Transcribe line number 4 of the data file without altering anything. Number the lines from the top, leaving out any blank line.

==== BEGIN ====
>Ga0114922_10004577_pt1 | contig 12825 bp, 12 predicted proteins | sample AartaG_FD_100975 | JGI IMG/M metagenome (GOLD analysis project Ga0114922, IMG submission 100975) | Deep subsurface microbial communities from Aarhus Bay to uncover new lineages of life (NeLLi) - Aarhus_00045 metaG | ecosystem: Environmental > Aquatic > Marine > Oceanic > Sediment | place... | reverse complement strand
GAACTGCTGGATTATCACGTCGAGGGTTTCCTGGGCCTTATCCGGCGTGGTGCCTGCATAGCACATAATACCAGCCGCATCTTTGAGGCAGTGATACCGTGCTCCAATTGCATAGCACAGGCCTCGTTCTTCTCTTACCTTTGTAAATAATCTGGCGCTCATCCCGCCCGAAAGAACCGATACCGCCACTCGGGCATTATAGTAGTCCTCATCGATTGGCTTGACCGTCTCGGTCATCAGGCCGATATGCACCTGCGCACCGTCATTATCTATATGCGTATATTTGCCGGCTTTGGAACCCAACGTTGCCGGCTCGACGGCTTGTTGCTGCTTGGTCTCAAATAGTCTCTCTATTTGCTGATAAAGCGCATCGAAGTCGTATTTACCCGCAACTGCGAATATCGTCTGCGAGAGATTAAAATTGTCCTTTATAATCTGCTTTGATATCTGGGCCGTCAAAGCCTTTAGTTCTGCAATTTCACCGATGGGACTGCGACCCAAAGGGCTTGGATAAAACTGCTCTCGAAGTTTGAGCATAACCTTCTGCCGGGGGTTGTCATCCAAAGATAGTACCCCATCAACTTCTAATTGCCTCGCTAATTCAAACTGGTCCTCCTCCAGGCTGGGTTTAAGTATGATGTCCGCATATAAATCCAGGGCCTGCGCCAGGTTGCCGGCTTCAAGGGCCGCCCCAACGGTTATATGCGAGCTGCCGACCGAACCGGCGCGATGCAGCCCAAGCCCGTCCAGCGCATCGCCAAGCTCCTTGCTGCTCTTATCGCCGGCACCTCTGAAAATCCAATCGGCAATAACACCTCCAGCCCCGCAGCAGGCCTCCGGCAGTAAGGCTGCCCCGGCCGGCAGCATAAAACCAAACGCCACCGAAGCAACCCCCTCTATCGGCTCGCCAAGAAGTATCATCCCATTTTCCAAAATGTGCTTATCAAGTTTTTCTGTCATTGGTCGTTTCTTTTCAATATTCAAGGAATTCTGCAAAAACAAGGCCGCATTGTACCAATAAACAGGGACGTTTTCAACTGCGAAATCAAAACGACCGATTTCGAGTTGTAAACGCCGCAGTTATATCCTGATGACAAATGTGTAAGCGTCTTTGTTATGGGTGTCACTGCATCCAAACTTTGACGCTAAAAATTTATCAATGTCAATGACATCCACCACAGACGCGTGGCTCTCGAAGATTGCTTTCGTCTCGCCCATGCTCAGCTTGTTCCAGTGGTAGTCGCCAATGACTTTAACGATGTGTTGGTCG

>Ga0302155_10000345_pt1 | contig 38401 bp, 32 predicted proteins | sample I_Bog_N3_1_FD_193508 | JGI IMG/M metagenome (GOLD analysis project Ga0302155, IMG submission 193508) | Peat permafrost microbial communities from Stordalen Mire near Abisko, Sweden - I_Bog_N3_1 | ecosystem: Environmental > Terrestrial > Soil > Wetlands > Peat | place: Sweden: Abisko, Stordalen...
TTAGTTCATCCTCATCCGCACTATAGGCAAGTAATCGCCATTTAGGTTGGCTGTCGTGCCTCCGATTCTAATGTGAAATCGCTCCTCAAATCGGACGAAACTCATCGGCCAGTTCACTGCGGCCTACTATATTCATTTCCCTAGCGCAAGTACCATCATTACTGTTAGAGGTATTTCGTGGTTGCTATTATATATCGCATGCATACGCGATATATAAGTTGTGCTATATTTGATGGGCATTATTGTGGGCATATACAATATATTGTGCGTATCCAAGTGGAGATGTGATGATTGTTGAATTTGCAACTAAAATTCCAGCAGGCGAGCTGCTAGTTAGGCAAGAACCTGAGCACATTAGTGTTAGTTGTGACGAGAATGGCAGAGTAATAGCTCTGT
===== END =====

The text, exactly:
TTAGTTCATCCTCATCCGCACTATAGGCAAGTAATCGCCATTTAGGTTGGCTGTCGTGCCTCCGATTCTAATGTGAAATCGCTCCTCAAATCGGACGAAACTCATCGGCCAGTTCACTGCGGCCTACTATATTCATTTCCCTAGCGCAAGTACCATCATTACTGTTAGAGGTATTTCGTGGTTGCTATTATATATCGCATGCATACGCGATATATAAGTTGTGCTATATTTGATGGGCATTATTGTGGGCATATACAATATATTGTGCGTATCCAAGTGGAGATGTGATGATTGTTGAATTTGCAACTAAAATTCCAGCAGGCGAGCTGCTAGTTAGGCAAGAACCTGAGCACATTAGTGTTAGTTGTGACGAGAATGGCAGAGTAATAGCTCTGT